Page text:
Linear superposition is not a form of interaction. Interaction implies something acting on another thing. When two electric or magnetic fields are superposed, they don't do anything to each other. Two electromagnetic waves will just pass through each other unchanged. Classical electric fields do not interact with other electric fields: they interact with charged particles.

    I've never understood why people will dismiss a disagreement as "semantics" in the tone that implies they're thinking "trivial". Semantics means "meaning". You are using words in ways contrary to what they mean. That's hardly trivial.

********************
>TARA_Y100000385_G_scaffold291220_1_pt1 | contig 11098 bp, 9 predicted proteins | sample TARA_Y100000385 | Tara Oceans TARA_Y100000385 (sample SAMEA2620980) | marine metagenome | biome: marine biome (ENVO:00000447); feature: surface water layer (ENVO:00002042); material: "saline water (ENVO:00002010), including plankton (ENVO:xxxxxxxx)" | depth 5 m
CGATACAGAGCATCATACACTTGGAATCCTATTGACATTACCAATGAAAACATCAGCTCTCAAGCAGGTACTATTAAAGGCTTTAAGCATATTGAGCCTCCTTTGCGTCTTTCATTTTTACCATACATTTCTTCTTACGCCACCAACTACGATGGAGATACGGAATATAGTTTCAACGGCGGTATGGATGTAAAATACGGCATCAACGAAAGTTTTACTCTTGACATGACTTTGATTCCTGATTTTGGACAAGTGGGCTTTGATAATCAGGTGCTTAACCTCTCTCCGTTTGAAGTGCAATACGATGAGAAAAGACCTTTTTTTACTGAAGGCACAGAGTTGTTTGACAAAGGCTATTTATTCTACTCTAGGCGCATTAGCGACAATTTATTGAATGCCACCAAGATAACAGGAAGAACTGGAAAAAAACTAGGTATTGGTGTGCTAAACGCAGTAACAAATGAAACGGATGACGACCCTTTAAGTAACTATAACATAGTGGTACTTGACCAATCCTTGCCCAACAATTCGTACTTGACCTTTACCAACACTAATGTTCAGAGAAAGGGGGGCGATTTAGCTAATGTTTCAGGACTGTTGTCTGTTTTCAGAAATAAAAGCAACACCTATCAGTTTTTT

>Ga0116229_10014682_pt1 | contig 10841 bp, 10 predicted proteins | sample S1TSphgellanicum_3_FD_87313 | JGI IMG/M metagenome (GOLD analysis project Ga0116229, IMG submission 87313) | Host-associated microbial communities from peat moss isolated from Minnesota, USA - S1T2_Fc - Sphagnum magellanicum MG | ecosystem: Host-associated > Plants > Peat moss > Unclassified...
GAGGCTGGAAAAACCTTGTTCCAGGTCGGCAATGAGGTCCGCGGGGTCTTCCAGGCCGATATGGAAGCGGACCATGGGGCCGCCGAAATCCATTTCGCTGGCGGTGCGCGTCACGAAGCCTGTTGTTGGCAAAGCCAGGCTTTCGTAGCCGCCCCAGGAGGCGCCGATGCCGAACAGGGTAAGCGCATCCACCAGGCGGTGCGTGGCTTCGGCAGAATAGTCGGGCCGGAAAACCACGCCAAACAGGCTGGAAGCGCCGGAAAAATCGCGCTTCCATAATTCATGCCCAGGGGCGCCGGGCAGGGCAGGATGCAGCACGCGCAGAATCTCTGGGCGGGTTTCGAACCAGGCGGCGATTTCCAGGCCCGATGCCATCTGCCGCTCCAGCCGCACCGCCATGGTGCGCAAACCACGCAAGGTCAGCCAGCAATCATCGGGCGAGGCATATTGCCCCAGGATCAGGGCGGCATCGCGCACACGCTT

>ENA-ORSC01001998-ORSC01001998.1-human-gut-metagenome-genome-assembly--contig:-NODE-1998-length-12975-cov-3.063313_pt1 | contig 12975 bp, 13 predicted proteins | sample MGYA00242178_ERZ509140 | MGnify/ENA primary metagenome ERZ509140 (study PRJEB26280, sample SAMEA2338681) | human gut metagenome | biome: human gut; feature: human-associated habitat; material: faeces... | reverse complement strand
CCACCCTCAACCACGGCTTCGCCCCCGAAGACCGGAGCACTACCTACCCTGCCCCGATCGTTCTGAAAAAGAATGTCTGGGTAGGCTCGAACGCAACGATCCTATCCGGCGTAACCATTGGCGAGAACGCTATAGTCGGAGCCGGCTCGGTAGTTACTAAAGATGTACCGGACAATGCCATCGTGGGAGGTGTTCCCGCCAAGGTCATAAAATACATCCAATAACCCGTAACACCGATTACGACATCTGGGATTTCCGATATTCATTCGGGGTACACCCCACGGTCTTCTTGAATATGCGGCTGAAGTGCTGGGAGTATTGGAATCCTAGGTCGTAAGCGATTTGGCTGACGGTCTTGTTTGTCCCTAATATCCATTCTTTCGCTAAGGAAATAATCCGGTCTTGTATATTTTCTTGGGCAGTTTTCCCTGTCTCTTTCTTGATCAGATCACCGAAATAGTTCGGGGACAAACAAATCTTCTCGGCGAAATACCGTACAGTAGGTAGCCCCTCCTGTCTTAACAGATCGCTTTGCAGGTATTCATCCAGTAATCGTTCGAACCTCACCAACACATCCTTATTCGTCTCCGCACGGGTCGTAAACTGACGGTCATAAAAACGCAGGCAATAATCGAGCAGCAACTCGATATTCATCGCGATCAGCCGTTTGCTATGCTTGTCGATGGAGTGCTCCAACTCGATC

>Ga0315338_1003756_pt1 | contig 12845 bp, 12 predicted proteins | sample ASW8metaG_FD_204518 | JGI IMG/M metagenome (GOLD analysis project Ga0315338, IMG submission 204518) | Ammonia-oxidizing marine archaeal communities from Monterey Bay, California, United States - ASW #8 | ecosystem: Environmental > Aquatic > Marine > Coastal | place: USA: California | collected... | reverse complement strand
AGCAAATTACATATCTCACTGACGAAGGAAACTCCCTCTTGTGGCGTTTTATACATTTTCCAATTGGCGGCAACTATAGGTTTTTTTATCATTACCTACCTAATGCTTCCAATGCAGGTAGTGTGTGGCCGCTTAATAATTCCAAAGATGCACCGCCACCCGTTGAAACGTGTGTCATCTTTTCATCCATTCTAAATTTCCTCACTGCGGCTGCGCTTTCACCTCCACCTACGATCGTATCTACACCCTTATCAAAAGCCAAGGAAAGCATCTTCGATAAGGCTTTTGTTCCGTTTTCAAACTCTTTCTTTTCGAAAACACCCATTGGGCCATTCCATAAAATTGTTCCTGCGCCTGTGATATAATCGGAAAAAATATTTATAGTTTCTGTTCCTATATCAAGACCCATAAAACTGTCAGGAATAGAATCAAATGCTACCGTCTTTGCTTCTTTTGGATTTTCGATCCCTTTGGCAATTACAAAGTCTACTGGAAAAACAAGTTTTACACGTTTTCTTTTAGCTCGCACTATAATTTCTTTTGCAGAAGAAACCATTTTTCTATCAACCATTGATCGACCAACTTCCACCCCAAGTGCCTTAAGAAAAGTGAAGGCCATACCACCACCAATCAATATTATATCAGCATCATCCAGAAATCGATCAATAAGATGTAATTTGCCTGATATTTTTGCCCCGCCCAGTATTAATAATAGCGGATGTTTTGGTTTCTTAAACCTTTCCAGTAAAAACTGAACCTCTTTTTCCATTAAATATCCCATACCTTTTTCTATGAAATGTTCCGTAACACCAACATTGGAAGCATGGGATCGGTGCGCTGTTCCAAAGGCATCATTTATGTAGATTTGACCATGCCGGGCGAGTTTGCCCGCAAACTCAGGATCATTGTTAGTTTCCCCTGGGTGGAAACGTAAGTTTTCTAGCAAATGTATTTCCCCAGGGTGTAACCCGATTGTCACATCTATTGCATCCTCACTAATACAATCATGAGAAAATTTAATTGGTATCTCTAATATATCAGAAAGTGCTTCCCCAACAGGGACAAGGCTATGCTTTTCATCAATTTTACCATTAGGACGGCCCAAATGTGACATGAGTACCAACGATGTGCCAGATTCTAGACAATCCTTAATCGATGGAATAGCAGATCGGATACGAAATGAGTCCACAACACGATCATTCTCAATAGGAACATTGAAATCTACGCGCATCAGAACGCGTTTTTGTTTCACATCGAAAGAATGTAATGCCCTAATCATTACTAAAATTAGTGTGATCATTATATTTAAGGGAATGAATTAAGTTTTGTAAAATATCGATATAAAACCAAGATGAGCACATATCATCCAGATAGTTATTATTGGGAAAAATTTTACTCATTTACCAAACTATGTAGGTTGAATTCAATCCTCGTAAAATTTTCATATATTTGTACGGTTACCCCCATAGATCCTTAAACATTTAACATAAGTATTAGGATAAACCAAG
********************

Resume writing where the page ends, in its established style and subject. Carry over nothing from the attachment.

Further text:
12. May 22, 2013 #11
    Not fair! Mine included an extra side remark on language usage! Hmph.
     
  13. May 22, 2013 #12
    Implies?.....
    Isn't this subjective?
     
    Last edited: May 22, 2013
  14. May 23, 2013 #13

    BruceW

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    Ah, Semantics. Now the problem is who decides what is the absolute meaning of a word? And how strictly it must be adhered to. I personally would not use the word 'interaction' to describe linear superposition. But also I wouldn't be totally against other people using the word in that way.

    I think the most important thing is that if you are unsure what definition someone is using for a particular word, then you need to ask them. And conversely, if you are using a definition for a word which is not the most common one, then it is common courtesy to give a brief explanation. For example, I will often say something like "in the sense that"